In a small, but significant development, the U.S. Patent & Trademark Office recently changed the way it measures the production of its examiners.
The agency now will give more credit to its employees for starting new applications than it does for reviewing old cases.
"On a broad level, the idea is to get patent applications through the patent office quicker," said Lisa Haile, a San Diego partner with DLA Piper and co-chair of the firm's global life sciences sector. "One of the reasons patent applications were stalling within the office was there may not have been enough incentives for examiners to push applications through more quickly."
The USPTO has a backlog of approximately 770,000 patent applications, according to its Web site. New director David Kappos is trying to alleviate the problem by implementing several initiatives, including revamping the "count" system.
Patent examiners are given a certain amount of points -- or "counts" -- for each case they review as a way to objectively measure productivity.
In the past, every case was worth the same amount, whether it was a first office action or an RCE (request for continued examination). By not differentiating between cases, examiners had no reason to resolve an application early.
"You would have an examiner that would get a few clients that would not give up," said Tom Franklin, a partner in the San Diego office of Townsend and Townsend and Crew, "and the same 50 or 100 cases would be on their docket forever in a merry-go-round where they kept getting points."
The new system will give an examiner two points for the first office action, 1.75 for the second round and 1.5 for an RCE. The new system could reduce an examiner's productivity by 25 percent, Franklin said.
"So what I've found is I have examiners desperate to allow cases because their stable of cases really aren't rendering the output that they used to render," he said.
This isn't the first time the patent office has tried to speed examinations. Haile, a 20-year practitioner, has seen her share of programs, including the agency's experimentation with a set timetable for application reviews.
However, this latest program, Haile said, appears like an attempt to give the examiners not only an incentive to push the cases off their desk but to move them through the system.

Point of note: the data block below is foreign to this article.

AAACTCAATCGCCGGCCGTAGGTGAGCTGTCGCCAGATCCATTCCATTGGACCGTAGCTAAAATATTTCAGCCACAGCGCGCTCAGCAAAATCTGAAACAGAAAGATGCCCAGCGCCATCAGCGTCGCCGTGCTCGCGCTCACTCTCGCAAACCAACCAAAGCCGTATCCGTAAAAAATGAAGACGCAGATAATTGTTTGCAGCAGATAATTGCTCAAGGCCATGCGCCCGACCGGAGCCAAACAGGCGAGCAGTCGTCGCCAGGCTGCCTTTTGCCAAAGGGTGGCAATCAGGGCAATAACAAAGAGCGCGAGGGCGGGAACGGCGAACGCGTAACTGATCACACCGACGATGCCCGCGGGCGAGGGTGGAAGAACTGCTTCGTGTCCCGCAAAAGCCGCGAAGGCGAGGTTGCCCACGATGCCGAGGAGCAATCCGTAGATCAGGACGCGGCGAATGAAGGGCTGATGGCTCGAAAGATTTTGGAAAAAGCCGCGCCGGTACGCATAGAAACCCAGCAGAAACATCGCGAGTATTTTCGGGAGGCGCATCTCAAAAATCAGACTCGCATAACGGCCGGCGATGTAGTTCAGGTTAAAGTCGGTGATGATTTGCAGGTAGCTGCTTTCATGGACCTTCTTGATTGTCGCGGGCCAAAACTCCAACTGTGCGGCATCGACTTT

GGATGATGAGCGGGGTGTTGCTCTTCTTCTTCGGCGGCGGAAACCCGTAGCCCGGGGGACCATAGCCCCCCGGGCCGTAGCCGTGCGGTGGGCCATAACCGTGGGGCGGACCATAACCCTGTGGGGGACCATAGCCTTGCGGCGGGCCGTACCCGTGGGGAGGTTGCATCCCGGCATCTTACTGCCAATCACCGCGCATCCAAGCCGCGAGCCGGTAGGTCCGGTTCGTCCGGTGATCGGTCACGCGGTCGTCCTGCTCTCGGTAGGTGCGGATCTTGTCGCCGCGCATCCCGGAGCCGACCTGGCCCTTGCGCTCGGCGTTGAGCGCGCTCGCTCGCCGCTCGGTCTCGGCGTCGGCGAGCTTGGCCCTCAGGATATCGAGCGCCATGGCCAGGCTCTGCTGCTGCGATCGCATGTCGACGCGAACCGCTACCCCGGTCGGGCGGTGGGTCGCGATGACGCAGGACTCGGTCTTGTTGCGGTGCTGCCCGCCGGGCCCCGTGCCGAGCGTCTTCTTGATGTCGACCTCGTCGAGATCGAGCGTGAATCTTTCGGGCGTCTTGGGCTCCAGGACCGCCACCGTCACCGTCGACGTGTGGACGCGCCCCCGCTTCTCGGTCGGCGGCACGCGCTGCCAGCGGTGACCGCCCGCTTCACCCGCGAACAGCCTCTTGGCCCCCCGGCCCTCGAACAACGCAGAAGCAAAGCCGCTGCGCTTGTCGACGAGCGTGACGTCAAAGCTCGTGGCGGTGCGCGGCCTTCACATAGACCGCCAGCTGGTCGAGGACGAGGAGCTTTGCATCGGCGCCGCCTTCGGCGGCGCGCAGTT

San Diego intellectual property attorney Pedro Suarez, a member at Mintz, Levin, Cohn, Ferris Glovsky and Popeo, said the program seems to be working.
"We are already seeing the examiners reaching out to the applicants to try to make prosecution more compact," he said. "When you schedule an interview, the examiners are more attentive and seek to reach a conclusion rather than just kick the ball down the road and let prosecution linger."
Kappos has implemented other changes to go along with the new "count" system as well, including giving examiners credit for initiating informational interviews with applicants.
The patent office also is giving examiners more time to study a case and won't penalize an examiner for making a single, clear error.
"If you are a junior examiner, you were in fear that if you made a single error, you'd get a reprimand," Suarez said. "They have a tough job. If you're in fear, the easiest thing to do is not allow any cases, and that was happening."
By giving examiners more credit for new cases and more time overall, the new PTO director is trying to put more emphasis on the front end of patent prosecutions. When an application is filed, the examiner does his or her research, trying to find the closest prior art.
In the past, the examiner wasn't necessarily motivated to find the best art available during the first office action, knowing they'd get another chance during their second, or final, office action.
San Diego patent attorney Bill Hunter, a principal with Fish & Richardson, said examiners were seemingly encouraged to prolong a prosecution.
But if they get more credit up front and less for RCEs, "it changes the mentality to what the (patent system was) meant for," Hunter said. "Do the best search first and get to a resolution quickly."
After the final office action, typically the second round, you can't submit new evidence without filing an RCE, which costs money.
"It becomes very expensive just to keep the process moving," DLA Piper's Haile said. "Hopefully if you get cases from filing to allowance more efficiently, there should be more cost saving."
And that's good news for everybody.
"With the state of the economy, my clients, regardless if they're large or small, want quicker prosecutions," said Suarez, the Mintz Levin attorney. "It saves them money."
While the local attorneys agree that the current changes will help ease the backlog at the patent office, Fish's Hunter said it could have another effect.
"I know clients who are not filing (patents) because of the delay," he said. "If compact prosecution succeeds, it will encourage people to file more patents."